We have a promise to not buy or sell GMO or treated seed, but we do want to educate you on what exactly that is. GMO stands for Genetically Modified Organism, basically a long process created in laboratories that involves adding genes of other organisms, whether they be plants, animals, bacteria, or even viruses into the structure of a plant. These are genetic changes that would never occur in nature, even over thousands of years of selection. Tampering with the genetic structure of an organism to introduce desirable traits is a risky and still largely unproven enterprise. That's why we have nothing to do with them at Park Seed!
Most people get GMOs and hybrids confused because the term 'hybrid' doesn't sound natural. Well, hybrid is an efficient form of selection. Let's say you have two tomatoes. One tomato is juicy, large, has a great yield, but it doesn't have very good disease resistance. Another tomato is just as large, has outstanding disease resistance, and is also crack resistant. We can take traits from this second tomato and link them with the first tomato to combine them. Then you have that great first tomato along with disease and crack resistance.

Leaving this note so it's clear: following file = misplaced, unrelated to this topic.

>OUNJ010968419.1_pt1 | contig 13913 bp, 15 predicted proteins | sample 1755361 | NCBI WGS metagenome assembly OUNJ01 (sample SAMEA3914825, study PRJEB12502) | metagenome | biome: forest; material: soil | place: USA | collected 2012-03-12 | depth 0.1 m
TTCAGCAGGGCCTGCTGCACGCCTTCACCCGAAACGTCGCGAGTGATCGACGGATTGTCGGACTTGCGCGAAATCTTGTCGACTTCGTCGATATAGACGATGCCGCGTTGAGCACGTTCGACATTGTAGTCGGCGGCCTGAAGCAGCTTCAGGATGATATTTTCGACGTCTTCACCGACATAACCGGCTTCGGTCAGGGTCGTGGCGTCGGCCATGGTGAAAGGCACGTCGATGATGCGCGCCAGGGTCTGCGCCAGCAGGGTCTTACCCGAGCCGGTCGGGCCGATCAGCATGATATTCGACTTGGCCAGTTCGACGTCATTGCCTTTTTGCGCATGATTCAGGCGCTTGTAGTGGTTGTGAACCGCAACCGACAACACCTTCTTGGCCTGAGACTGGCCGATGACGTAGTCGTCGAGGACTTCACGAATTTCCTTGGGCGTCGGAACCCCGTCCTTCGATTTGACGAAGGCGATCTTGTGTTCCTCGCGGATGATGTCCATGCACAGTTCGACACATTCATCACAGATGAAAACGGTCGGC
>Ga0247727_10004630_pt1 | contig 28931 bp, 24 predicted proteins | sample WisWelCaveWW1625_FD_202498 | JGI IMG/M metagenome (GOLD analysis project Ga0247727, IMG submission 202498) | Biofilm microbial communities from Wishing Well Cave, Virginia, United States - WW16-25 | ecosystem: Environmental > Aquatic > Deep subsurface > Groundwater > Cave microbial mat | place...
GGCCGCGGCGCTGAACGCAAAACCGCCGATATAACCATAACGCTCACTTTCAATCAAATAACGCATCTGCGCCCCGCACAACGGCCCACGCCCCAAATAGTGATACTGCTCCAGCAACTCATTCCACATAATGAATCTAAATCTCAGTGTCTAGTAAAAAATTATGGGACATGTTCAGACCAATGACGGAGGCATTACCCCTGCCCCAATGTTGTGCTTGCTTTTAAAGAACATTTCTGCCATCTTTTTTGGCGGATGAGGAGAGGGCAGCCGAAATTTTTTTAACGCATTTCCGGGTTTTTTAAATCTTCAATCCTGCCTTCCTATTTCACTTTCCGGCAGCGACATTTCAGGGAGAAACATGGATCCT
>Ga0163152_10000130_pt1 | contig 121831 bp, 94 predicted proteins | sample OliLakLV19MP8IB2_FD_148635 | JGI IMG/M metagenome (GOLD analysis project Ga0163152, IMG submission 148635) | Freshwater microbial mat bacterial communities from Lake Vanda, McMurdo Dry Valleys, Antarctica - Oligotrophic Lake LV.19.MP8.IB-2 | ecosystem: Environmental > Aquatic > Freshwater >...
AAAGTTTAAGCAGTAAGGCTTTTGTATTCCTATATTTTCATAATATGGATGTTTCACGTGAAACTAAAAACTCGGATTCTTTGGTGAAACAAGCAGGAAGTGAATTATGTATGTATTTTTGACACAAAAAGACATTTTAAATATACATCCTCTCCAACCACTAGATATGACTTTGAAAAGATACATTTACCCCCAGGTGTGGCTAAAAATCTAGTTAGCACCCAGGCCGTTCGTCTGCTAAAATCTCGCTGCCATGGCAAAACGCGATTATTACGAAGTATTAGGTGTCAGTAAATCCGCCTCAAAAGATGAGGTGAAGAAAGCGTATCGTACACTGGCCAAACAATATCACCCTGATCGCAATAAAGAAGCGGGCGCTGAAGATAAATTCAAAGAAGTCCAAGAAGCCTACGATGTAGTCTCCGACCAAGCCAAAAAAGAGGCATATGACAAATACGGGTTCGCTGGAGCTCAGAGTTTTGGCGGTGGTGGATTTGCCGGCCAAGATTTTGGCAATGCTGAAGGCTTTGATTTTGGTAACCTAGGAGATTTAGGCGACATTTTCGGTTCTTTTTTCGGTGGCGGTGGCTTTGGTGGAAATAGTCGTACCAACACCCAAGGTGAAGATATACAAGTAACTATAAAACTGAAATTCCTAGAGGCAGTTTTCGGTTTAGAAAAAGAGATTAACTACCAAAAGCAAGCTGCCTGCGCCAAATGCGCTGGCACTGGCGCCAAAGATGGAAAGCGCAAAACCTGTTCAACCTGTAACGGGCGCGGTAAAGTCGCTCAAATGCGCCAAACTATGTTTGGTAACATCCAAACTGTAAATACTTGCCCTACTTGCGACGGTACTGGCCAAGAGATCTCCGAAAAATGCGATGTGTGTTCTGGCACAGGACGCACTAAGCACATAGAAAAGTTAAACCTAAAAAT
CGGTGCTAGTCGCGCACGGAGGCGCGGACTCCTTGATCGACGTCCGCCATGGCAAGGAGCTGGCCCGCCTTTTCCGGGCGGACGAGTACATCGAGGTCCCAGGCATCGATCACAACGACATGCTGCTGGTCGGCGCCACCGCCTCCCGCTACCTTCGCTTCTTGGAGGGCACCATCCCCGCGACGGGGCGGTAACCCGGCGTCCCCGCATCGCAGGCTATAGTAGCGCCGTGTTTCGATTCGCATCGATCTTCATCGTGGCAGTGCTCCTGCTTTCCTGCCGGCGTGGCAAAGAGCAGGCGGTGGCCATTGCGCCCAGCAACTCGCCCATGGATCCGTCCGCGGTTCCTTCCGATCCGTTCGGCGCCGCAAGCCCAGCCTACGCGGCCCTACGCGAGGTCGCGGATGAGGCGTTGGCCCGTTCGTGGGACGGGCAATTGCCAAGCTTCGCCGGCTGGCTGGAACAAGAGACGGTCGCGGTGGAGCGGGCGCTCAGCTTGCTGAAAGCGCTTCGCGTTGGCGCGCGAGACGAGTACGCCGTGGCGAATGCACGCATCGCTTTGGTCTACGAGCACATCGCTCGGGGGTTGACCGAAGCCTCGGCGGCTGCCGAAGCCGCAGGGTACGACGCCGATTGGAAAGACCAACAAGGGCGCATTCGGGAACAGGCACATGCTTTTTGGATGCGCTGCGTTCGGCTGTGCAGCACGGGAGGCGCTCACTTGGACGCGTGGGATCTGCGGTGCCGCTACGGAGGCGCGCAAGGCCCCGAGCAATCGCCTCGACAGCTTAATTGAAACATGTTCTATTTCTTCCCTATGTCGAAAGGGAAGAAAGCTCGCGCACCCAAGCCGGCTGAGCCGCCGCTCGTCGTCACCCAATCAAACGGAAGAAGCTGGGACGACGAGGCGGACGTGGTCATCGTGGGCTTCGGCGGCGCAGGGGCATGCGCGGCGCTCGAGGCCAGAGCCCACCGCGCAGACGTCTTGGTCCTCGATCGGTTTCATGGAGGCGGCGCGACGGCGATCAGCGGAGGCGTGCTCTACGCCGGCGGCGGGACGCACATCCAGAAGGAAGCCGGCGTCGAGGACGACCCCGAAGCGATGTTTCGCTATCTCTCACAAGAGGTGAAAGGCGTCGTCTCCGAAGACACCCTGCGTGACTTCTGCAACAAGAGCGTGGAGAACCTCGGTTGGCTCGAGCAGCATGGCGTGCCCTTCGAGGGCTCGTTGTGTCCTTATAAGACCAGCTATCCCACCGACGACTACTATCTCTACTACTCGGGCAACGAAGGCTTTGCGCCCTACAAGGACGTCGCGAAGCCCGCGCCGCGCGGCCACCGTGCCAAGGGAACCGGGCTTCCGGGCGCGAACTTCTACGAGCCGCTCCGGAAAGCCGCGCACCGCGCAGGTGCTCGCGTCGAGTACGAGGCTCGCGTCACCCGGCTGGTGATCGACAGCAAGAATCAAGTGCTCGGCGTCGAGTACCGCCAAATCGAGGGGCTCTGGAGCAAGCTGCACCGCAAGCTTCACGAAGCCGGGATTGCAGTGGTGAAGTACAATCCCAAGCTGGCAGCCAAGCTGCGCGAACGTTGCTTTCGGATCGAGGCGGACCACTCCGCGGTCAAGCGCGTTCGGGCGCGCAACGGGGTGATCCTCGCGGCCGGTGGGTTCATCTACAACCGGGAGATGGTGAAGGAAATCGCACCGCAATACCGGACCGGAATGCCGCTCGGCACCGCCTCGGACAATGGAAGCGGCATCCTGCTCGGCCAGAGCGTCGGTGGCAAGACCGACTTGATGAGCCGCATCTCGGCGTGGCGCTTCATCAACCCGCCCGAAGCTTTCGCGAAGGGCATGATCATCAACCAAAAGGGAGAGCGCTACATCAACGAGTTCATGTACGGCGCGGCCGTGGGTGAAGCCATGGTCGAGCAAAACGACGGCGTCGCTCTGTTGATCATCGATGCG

You will often read about hybridized vs. open-pollinated plants. Hybridized plants will rarely come true from seed. Because they have been selected for specific traits, their seeds may not have equal amounts of the good traits from both parents. So if you save their seed and then sow it, the plant it produces may not look or act exactly like its parent. Open-pollinated plants, on the other hand, have not been professionally selected, and will come true from seed. Most plants that simply have a genus and a species, with no variety name, will be open-pollinated and will come true from seed.
Heirloom plants are ones that you can re-seed using the seeds from that exact plant. Heirloom plants are original and unique. One of my favorite heirloom plants is our Rainbow Blend heirloom tomato. They are great for slicing, have an amazing taste, and are thick and juicy!
Planting hybrids and heirlooms will give you some of the best veggies you can imagine. Avoid unlabeled GMO produce at the grocery store by growing your own vegetables and fruits right in your own yard.
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By Kelsey Minalga, Ball Ingenuity
Photographs courtesy of Ball Ingenuity
The flower industry is busy bringing new and exciting fall plants to the mix. And one of the most popular accent plants for the season is celosia, also know by the common name cockscomb.
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